I finished the fifth loop at just about 4 p.m. and headed back to our home base. They handed me the coffee I had requested the lap before (toldya I had a kickass crew) and some french fries from Sonic. I was a happy dude.

Courtesy of TPG
See, that's the face of a happy dude. Surrounded by friends, 
warm fries and coffee in my hand, and one wet, final lap left to tackle.

Lap 6

Courtesy of TPG
One last time, with feeling!
Even with the near-disastrous fourth lap, my body was feeling pretty good after 10 hours of riding. Lap 6 quickly reminded me that I was asking a lot of my body. I experienced a couple of cramps, but nothing that caused me to hop off the bike to stretch. As I passed each mileage marker, I soaked in the moment. I was thinking it was possible I might never ride this course again. So I wanted to enjoy it as much as possible.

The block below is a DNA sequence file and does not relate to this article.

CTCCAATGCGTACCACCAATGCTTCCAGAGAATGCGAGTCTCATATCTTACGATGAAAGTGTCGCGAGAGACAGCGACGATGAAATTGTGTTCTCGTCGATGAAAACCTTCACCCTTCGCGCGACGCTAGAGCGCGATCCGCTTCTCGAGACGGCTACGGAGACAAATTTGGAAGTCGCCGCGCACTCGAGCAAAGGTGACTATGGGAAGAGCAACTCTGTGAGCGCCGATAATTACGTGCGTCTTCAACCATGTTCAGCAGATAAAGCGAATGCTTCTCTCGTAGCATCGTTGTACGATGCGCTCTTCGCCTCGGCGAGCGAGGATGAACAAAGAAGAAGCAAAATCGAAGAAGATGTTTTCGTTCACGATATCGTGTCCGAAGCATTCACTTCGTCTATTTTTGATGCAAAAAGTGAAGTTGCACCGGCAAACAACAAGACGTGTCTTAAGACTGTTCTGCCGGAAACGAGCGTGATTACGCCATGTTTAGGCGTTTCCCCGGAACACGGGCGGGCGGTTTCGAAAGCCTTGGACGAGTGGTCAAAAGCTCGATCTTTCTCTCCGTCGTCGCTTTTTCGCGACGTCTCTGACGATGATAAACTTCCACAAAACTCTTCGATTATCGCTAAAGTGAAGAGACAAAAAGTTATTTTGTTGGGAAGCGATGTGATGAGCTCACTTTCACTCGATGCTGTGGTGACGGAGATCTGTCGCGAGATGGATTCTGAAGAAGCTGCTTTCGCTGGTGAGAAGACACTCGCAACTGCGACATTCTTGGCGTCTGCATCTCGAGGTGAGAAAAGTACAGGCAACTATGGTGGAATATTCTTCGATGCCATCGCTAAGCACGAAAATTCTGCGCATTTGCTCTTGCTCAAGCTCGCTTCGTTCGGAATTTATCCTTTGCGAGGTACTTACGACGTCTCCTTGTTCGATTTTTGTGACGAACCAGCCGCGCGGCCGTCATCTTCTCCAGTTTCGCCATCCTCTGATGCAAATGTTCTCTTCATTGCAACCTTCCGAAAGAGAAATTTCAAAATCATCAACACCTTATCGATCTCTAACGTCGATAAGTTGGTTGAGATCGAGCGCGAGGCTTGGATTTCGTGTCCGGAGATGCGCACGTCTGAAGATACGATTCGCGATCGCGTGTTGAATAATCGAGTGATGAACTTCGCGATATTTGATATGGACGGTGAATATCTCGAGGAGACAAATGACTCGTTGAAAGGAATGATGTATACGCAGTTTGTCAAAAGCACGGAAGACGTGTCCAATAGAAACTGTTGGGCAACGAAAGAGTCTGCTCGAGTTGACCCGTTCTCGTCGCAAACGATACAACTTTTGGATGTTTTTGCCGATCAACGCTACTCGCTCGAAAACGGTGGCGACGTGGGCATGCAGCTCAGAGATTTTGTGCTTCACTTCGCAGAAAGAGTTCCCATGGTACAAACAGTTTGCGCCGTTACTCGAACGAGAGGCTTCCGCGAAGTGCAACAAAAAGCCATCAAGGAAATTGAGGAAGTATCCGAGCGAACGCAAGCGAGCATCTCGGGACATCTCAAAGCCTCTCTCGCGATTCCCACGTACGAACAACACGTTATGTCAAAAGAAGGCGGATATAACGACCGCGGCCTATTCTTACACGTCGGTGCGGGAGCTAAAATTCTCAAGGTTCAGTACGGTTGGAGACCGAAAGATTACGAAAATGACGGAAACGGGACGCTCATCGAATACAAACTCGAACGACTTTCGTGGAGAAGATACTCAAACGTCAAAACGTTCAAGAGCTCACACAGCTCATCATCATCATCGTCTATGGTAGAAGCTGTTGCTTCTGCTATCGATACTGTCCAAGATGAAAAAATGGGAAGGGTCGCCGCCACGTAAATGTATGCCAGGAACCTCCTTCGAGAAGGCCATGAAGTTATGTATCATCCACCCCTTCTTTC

Earlier I mentioned the badass volunteers. Remember? Well, they were out on the course, too. There were four RVs stationed every 6 miles. I never stopped, but the volunteers were encouraging all the same. I thanked them for their efforts each time, too. It takes a special person to want to be out in the cold, miserable weather to help complete strangers. I am grateful they were there. 

As much as I wanted to enjoy a "victory lap," there was still the matter of finishing the race in 12 hours. I knew it would be close. The wind was getting worse and the rain was still dropping. I tried to hammer uphill harder and not brake as much on the descents. I was determined I could finish by 6 p.m.

Courtesy of TPG
And I almost did. My foot passed over the finish line at 6:01:12 p.m. I'll take it! It was an overwhelming sensation realizing I had just finished something that I wouldn't have thought possible just 5 months earlier. But there I was, surrounded by friends and filled with a sense of accomplishment. What a day! With the task at hand done and the home base packed up, Brian and Heidi headed back to the Metroplex and I was in desperate need of a warm shower and a well-earned beer.